I knew my elder brother was ill but the news of his death this morning came as a very real shock, not just family-wise but also to personal planning and to that place where we store the expectations of life, right into the inner sanctuary where stowed are the prospects of our own likely time on the planet.
|Brothers ... An old family shot of Peter (standing) before the illness struck, with brother Steve (far left), Peter, my father, my father's brother Tony, and brother Chris.|
I wanted to explore the world out there - the oceans - and he seemed happier to explore the ways of society, of people, on land.
Adventurous and daring, not distracted by a lack of funds, he founded the first children’s newspaper in New Zealand, Junior Kiwi, and the very first Sunday newspaper, which he had as a giveaway in the days before giveaways became normal.
I helped with both projects. I was editor, labourer, lifter of great stacks of newspapers, the deliverer. We manned the phones, no magic of mobiles in those days, and yours truly also acted as a full-time reporter, and helping him with all that went with getting the projects to the public.
We were Poms. The family had emigrated to New Zealand when we were children.
|Peter as a father ... Well into the disorder which robbed him of life, Peter is consoled by his wife.|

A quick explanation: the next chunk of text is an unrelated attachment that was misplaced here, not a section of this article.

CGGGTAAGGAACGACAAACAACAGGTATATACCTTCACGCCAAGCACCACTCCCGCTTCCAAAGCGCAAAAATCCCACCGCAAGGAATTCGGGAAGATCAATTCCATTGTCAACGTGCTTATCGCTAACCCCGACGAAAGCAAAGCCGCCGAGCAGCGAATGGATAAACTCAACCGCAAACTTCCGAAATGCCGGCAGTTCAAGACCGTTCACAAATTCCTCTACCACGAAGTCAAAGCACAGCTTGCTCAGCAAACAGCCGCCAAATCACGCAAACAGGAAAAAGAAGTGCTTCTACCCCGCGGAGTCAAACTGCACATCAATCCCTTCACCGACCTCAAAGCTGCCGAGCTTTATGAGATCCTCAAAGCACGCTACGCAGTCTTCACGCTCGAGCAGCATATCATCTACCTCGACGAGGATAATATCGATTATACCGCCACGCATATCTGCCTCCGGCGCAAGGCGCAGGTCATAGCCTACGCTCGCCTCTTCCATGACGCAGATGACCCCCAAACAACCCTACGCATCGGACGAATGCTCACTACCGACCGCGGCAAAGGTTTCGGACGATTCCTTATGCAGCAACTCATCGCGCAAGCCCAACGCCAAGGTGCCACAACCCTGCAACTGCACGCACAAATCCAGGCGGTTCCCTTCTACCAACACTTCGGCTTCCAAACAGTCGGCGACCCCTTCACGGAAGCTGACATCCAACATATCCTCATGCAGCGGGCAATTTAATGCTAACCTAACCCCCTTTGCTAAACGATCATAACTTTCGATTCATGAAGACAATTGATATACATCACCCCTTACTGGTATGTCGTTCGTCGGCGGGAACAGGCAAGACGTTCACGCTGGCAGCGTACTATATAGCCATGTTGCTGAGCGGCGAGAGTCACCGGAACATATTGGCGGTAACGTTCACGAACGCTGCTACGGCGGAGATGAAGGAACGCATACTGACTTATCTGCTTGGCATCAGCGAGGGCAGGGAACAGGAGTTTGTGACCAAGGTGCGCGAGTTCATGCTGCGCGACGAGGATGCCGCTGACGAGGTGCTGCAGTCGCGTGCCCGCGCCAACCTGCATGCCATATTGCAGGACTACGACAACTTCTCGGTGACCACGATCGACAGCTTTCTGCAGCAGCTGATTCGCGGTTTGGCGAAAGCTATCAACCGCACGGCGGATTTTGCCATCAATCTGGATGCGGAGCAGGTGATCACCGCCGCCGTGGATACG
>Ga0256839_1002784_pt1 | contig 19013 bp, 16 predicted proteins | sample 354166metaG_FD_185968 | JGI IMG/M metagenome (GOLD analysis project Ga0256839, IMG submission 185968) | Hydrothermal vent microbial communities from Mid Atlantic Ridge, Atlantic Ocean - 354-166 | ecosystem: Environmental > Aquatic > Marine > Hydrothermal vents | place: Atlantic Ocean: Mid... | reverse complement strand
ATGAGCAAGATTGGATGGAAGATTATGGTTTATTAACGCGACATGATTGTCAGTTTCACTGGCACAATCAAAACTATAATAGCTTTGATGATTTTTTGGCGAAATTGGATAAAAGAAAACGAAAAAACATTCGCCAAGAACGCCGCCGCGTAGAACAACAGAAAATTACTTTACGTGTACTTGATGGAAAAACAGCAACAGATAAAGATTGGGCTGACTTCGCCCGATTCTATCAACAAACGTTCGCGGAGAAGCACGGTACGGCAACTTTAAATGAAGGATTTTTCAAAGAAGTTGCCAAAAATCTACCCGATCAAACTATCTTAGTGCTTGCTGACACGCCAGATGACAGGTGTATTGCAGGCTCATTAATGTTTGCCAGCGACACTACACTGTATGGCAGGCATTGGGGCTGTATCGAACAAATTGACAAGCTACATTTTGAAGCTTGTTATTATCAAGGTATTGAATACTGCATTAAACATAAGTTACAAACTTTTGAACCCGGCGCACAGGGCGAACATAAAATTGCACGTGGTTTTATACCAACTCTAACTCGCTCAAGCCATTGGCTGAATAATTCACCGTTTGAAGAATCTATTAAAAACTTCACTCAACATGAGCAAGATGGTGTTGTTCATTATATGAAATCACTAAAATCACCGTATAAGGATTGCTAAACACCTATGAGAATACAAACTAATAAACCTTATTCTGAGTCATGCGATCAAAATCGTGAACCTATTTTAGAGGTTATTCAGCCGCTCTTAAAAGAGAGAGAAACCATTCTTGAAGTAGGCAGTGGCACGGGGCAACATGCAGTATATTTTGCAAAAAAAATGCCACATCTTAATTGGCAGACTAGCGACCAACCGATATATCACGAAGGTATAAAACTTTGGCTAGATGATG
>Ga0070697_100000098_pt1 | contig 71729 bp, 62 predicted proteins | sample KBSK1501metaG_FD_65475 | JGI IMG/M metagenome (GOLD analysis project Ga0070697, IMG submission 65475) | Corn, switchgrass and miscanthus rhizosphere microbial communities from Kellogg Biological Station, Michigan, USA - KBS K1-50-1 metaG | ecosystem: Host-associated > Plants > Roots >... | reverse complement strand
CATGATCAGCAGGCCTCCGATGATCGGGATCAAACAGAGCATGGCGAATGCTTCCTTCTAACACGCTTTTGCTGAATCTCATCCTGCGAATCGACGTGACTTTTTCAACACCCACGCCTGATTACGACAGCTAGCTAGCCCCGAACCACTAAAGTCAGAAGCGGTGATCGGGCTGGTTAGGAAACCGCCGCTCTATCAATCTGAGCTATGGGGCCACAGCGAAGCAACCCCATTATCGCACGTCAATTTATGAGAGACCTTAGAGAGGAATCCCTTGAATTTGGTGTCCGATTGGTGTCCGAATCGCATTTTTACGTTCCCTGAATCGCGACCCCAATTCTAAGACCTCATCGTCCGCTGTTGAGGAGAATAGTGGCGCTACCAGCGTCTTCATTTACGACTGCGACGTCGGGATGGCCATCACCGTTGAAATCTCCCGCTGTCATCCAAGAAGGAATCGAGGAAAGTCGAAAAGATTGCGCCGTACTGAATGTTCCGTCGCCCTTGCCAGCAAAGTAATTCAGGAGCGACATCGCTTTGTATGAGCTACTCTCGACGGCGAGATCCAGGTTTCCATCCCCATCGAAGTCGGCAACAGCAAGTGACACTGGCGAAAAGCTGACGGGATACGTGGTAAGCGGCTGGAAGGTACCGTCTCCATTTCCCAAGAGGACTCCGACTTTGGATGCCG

Peter seemed to feel at home almost instantly. Something of a magnetic nature reached out from Britain for me, and in early adulthood, I returned home, as it seemed to me.
Peter wrote powerfully and insistently about injustice when I was subjected to a corrupt trial.
A great following
When I was released in 2007, he spoke of a desire for a website that could prompt consciences about failings in society.
I helped get it launched and did the coding and web development and sub-editing.
His drive and good intentions encouraged well-established writers like John Northcott to contribute regularly. He had a great following, but it came to an end when ill-health robbed Peter of his energy. His death today came just a few weeks from this eightieth. Eighty! Sounds huge, but it isn’t so old these days.
I’ve been toying for some time with the notion of sailing round the world again. I passed Cape Horn alone on Spirit of Pentax aged just 40. How fantastic to do it again when I’m eighty.
A To Do list
In that ‘when I’m 80’ To Do list are many more books, too, articles, short stories, even blogs.
And why not? Only today, the end of Peter, not quite 80, is why not. At least for the moment his passing scuppers my plans which included hopefully inspiring mature others, too.
Peter’s death encourages, prompts, nags, urges me to think more seriously about being eighty. Yesterday, previously, I felt that the final curtain might well be no closer than 11 or 12 years after 80, as it was with our father.
Now, perhaps four score years might well be a sort of full stop. I hope not. A side of me protests still that it simply can’t be.
But Peter’s departure certainly has me rethinking a great deal about what might remain of life and its very worrying alternative...
Thanks very much for visiting the blogs for my adventure book, Sailing to Purgatory.